In the end, though, nothing can shake the conviction that this is God's world that we live in, created by God and operating by God's design – minus, of course, the sometimes substantial ways in which human greed and carelessness has messed it up. But it is still the fundamental way through which we experience our relationship with the Creator: through the creation. And one significant way that the biblical tradition addresses the problem of injustice and arbitrariness is by exposing one major element of the character of our creator. In the Bible, God does not appear merely on the first page, setting the world in motion and then standing back to watch us deal with it. God is in every part of the story. Sometimes in solidarity with his people, sometimes confronting them, but always experiencing the world along with them.

 

God is strong with the strong, grieving with the bereaved, takes the hit along with his people when they suffer, even goes into exile with them; and finally, wonderfully, comes to live with us, to walk the earth with us, to live in creation as literally and physically as we do. So, while we can wonder why there are  bad harvests and good, lucky people and unlucky, deserving and undeserving, poor and rich, the one thing we can't wonder is who God thinks he is sitting up in heaven playing that game – because he has always been right here with us, taking the rough with the smooth, feasting with us at our harvest suppers and staying awake nights with us when we're wondering if we'll have to sell the farm.

 

When we look at God and God's world like that, what we're left with is the realization that all we can do is put everything in God's hands. Everything: our hopes for good, our fears for trouble, our blessings and our despairs. God asks to share all those things, so the very least we can do is to open them up to God. The New Testament readings today show us two ways to do that. One is to pray for everyone – and that is based on the certainty that God's care is for everyone. God “desires everyone to be saved and to come to the knowledge of the truth”, says I Timothy, and we know that because of the way Jesus “gave himself a ransom for all”. So we are invited to entrust our whole world to God in prayer – everyone we care about, everyone who makes our lives difficult, everyone we don't even know – because we can only trust God. And we also thank God for it all, because God gives us everything we experience in this world and everyone we share it with, and also comes to share it all with us.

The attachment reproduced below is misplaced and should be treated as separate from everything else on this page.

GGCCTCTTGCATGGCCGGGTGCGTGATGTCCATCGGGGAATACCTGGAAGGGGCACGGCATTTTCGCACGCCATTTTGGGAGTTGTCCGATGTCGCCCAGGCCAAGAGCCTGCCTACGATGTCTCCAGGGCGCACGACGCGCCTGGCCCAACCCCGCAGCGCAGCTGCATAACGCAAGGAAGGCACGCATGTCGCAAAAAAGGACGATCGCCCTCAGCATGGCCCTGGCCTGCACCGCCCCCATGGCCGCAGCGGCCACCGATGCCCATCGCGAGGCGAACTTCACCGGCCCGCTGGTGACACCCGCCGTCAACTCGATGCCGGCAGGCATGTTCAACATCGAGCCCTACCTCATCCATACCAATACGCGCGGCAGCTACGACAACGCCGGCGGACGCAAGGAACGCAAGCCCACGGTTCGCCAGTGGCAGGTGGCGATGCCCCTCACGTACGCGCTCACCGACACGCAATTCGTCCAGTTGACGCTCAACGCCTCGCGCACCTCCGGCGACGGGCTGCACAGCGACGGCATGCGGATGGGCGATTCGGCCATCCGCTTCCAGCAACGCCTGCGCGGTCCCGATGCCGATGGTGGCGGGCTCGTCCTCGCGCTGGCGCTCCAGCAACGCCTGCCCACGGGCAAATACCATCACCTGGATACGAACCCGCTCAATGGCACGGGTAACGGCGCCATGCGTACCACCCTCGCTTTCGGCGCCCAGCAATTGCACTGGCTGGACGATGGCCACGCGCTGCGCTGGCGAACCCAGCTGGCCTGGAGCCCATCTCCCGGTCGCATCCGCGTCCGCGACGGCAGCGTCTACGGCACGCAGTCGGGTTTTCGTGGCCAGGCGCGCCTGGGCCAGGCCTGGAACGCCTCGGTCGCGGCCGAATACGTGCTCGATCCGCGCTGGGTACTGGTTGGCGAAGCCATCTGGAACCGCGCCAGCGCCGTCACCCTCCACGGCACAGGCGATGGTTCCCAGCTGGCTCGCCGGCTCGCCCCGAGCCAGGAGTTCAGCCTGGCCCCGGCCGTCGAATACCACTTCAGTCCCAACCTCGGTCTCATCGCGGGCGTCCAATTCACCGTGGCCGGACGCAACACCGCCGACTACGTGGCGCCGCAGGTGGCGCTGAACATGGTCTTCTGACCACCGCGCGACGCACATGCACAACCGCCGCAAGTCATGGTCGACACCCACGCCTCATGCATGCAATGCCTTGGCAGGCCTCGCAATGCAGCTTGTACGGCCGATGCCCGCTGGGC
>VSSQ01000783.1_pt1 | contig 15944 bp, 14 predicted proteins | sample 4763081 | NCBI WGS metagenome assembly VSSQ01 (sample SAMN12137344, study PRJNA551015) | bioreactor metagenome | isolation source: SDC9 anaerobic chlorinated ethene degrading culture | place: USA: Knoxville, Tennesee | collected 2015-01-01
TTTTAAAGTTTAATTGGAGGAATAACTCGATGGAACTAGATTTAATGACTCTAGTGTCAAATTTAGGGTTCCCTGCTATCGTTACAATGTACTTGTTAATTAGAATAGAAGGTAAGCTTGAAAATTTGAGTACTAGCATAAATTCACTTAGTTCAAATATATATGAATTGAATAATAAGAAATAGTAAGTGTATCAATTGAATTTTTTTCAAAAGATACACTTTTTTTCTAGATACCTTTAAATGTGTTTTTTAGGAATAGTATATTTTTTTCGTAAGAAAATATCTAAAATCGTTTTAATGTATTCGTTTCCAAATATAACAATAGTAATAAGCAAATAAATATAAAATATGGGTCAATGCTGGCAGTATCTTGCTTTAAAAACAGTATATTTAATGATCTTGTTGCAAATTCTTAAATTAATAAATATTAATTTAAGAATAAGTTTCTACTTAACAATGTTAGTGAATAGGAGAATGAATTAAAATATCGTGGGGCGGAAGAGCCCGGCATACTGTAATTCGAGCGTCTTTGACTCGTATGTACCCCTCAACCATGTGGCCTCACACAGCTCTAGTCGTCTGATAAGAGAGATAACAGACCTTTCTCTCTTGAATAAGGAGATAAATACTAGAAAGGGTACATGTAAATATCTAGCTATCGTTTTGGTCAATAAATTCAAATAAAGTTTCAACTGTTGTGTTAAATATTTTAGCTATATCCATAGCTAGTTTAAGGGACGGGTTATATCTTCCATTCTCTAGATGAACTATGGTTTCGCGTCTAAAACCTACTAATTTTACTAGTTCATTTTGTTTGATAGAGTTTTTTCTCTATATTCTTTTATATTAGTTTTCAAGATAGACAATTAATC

But most important, I think, is Jesus' teaching in the Sermon on the Mount which we heard as the last Gospel reading. Don't worry. A colleague of mine suggested that we should play Bobby McFerrin as people came into church today: “Don't Worry, Be Happy”! And when Jesus says it, it's not about being naïve or blind or pretending that the world isn't a difficult place to live sometimes. It's about knowing that God knows where we live, and trusting God with it all because there is no one else whose trust won't ultimately fail us. God knows what you need. Whether you've had a good year or a bad year, a harvest of frustration or a cornucopia of blessings – God is with you. And when you put it all in God's hands, the worry goes away, not because you know tomorrow will be better but because today is filled with God's presence and God's purpose, so much so that tomorrow fades into irrelevance.

 

That's what Jesus' final word on the subject means to me. “Strive first for God's kingdom and God's righteousness, and all these things will be given to you as well.” God's kingdom is built in this world where some are needy and others have the means to meet their needs. God's righteousness is revealed in God's choice to be here with us in this world, in solidarity with us in good times and bad, being known to us in the face of the strangers we help and also the ones we ignore. But if you stake your life on trusting that God to know what you need and to be with you through everything – then no matter how much you have or how much you need, what God is giving you will always be enough.

 

Thanks be to God!